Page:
Insights from a survey of Texas Gulf Coast residents on the social factors contributing to willingness to consume and purchase lionfish.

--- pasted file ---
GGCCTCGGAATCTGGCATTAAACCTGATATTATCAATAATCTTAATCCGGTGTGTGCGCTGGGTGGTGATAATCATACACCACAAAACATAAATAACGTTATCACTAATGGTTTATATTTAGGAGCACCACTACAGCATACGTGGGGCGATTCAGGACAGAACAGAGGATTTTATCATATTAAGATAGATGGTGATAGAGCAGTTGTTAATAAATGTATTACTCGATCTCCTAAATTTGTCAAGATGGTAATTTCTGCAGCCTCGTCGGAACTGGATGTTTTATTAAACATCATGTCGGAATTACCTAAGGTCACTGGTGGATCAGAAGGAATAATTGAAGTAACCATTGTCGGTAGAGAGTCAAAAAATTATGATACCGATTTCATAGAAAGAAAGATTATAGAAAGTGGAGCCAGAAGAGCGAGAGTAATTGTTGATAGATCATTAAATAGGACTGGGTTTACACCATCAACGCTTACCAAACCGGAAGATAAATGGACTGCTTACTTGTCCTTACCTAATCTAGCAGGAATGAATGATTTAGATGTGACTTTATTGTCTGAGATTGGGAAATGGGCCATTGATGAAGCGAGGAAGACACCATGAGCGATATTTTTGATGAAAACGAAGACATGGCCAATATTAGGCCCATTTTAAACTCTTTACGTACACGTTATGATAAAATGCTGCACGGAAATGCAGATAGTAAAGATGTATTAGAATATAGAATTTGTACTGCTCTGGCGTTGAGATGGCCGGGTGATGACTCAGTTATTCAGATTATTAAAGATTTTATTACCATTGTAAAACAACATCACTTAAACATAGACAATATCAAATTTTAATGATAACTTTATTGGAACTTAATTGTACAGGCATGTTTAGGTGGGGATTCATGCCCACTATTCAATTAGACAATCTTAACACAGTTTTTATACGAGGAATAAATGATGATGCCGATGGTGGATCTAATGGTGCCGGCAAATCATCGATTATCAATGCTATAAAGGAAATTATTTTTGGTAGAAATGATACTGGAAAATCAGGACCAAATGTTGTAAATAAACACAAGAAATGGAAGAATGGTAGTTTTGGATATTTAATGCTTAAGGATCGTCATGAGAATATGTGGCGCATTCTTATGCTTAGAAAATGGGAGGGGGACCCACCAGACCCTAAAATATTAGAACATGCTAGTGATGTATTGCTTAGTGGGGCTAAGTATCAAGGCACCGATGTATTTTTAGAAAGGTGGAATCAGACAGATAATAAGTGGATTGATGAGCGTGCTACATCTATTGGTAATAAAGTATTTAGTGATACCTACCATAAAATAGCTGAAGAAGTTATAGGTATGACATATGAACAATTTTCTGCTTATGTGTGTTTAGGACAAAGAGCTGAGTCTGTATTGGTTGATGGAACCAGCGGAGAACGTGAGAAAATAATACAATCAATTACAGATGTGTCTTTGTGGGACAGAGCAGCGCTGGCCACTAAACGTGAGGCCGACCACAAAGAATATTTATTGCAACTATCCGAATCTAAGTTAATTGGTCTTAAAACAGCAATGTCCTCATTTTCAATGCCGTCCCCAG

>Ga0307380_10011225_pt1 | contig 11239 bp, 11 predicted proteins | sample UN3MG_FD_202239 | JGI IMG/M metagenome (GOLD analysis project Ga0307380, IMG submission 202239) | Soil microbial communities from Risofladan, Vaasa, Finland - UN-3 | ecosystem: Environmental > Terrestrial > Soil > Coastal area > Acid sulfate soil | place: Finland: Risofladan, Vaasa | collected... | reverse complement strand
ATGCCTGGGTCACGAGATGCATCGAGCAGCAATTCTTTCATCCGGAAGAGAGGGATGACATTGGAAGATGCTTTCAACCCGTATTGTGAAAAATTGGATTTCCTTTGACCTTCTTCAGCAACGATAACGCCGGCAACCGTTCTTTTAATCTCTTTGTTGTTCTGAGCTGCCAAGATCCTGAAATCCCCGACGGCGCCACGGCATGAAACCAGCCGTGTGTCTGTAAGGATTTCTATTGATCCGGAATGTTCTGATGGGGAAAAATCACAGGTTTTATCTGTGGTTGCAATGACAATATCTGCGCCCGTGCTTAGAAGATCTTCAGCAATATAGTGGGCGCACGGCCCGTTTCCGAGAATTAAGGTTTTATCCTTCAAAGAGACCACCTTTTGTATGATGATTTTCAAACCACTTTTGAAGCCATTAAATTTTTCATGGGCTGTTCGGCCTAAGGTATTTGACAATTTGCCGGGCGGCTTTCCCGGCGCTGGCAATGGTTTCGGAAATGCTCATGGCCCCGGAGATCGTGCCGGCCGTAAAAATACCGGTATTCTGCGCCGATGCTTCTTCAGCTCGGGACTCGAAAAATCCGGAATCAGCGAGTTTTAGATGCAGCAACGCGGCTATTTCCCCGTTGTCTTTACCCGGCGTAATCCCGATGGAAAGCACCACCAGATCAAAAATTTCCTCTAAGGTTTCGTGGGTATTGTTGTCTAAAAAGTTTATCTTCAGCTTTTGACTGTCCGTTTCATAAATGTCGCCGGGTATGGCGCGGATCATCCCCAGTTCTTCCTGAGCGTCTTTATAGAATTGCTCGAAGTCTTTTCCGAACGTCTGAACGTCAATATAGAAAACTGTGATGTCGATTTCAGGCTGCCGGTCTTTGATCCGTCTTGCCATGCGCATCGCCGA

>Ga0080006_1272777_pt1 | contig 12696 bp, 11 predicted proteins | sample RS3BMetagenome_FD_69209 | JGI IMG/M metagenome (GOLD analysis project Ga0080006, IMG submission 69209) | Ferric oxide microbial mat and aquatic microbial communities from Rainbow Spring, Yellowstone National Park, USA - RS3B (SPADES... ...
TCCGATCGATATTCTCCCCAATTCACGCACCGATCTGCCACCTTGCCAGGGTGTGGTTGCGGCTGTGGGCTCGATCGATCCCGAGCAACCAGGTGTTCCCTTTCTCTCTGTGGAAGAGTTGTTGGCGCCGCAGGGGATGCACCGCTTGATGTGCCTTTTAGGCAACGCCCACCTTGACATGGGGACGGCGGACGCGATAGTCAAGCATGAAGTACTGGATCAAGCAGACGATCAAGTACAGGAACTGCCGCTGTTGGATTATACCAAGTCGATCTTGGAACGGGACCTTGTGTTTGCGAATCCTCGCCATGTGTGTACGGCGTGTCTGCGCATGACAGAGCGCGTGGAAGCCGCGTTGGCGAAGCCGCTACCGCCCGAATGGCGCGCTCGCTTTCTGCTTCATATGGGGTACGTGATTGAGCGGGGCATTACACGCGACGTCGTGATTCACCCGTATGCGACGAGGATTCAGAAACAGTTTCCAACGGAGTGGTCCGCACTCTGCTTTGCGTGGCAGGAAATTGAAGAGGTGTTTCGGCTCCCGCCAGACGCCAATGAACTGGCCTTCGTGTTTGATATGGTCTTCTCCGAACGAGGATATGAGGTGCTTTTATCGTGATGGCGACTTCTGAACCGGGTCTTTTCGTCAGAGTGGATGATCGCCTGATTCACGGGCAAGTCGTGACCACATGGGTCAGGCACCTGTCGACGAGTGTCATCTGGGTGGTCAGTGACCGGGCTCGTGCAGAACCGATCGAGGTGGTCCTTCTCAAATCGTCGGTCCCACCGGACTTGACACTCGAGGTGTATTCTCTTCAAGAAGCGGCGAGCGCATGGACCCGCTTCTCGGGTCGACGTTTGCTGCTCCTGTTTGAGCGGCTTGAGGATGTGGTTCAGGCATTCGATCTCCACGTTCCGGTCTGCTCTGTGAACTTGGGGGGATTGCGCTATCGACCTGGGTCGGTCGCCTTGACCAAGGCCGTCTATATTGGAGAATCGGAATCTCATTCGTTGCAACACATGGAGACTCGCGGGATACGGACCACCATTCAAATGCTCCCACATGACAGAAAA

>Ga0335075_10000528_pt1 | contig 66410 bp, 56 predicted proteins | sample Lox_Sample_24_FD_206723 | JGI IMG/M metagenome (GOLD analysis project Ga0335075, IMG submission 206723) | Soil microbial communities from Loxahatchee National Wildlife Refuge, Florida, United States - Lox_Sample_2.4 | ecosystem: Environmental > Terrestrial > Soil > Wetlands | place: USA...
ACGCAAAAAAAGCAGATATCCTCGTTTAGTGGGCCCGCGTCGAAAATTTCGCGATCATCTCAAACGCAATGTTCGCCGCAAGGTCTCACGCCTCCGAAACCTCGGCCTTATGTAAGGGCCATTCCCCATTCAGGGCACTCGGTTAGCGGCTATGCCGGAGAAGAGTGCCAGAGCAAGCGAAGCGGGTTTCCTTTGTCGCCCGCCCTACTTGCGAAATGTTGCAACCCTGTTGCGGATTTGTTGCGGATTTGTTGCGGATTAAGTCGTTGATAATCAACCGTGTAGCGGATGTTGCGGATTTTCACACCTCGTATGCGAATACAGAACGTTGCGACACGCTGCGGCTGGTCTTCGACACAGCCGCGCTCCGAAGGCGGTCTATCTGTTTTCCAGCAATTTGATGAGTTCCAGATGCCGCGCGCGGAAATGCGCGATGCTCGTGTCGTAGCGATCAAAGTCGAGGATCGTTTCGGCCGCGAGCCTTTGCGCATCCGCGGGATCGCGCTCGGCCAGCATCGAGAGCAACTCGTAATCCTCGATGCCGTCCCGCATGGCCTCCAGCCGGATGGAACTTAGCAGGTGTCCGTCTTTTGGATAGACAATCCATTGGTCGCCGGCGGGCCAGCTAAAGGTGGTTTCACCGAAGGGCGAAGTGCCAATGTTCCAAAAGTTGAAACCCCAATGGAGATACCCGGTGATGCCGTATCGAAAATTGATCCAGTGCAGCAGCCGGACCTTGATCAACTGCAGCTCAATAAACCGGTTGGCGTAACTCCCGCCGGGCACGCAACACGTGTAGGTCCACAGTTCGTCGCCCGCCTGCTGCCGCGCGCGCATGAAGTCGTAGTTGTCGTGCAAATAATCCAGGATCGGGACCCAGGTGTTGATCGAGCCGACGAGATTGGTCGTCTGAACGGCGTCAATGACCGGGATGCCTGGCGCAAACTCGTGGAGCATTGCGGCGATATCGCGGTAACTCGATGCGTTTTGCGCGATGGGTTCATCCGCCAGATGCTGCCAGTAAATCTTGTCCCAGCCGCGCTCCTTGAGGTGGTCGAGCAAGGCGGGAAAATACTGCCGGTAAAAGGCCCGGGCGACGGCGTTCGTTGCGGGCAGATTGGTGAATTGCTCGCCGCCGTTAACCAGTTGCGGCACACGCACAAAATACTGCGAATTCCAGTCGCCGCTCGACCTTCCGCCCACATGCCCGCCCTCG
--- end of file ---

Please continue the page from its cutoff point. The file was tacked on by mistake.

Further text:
Indo-Pacific lionfish (Pterois volitans and P. miles) are the first marine teleost to become established in the Western Atlantic Ocean, Caribbean Sea, and Gulf of Mexico. Lionfish have been labeled a global conservation issue and pose major threats to local economies. To test whether commercial harvest of lionfish is a socially accepted management approach in Texas, we measured the components of an environmental behavior intention model with survey responses of Texas Gulf Coast residents (n = 420). Regression analyses of survey responses indicate that individuals were significantly more willing to consume lionfish if they had a high level of concern for the environmental problems posed by the invasive species and were more knowledgeable about the fish. Participation in an educational program that addresses lionfish was also found to be associated with greater willingness to consume lionfish among those who are moderately to highly concerned about the issue. The originality of this study is related to its contribution in identifying social factors that contribute to an individual's willingness to consume lionfish. Insights from this study demonstrate the attitudinal and behavioral mechanisms that can be addressed to increase acceptance of using consumption as a sustainable management strategy to combat marine fish invasions.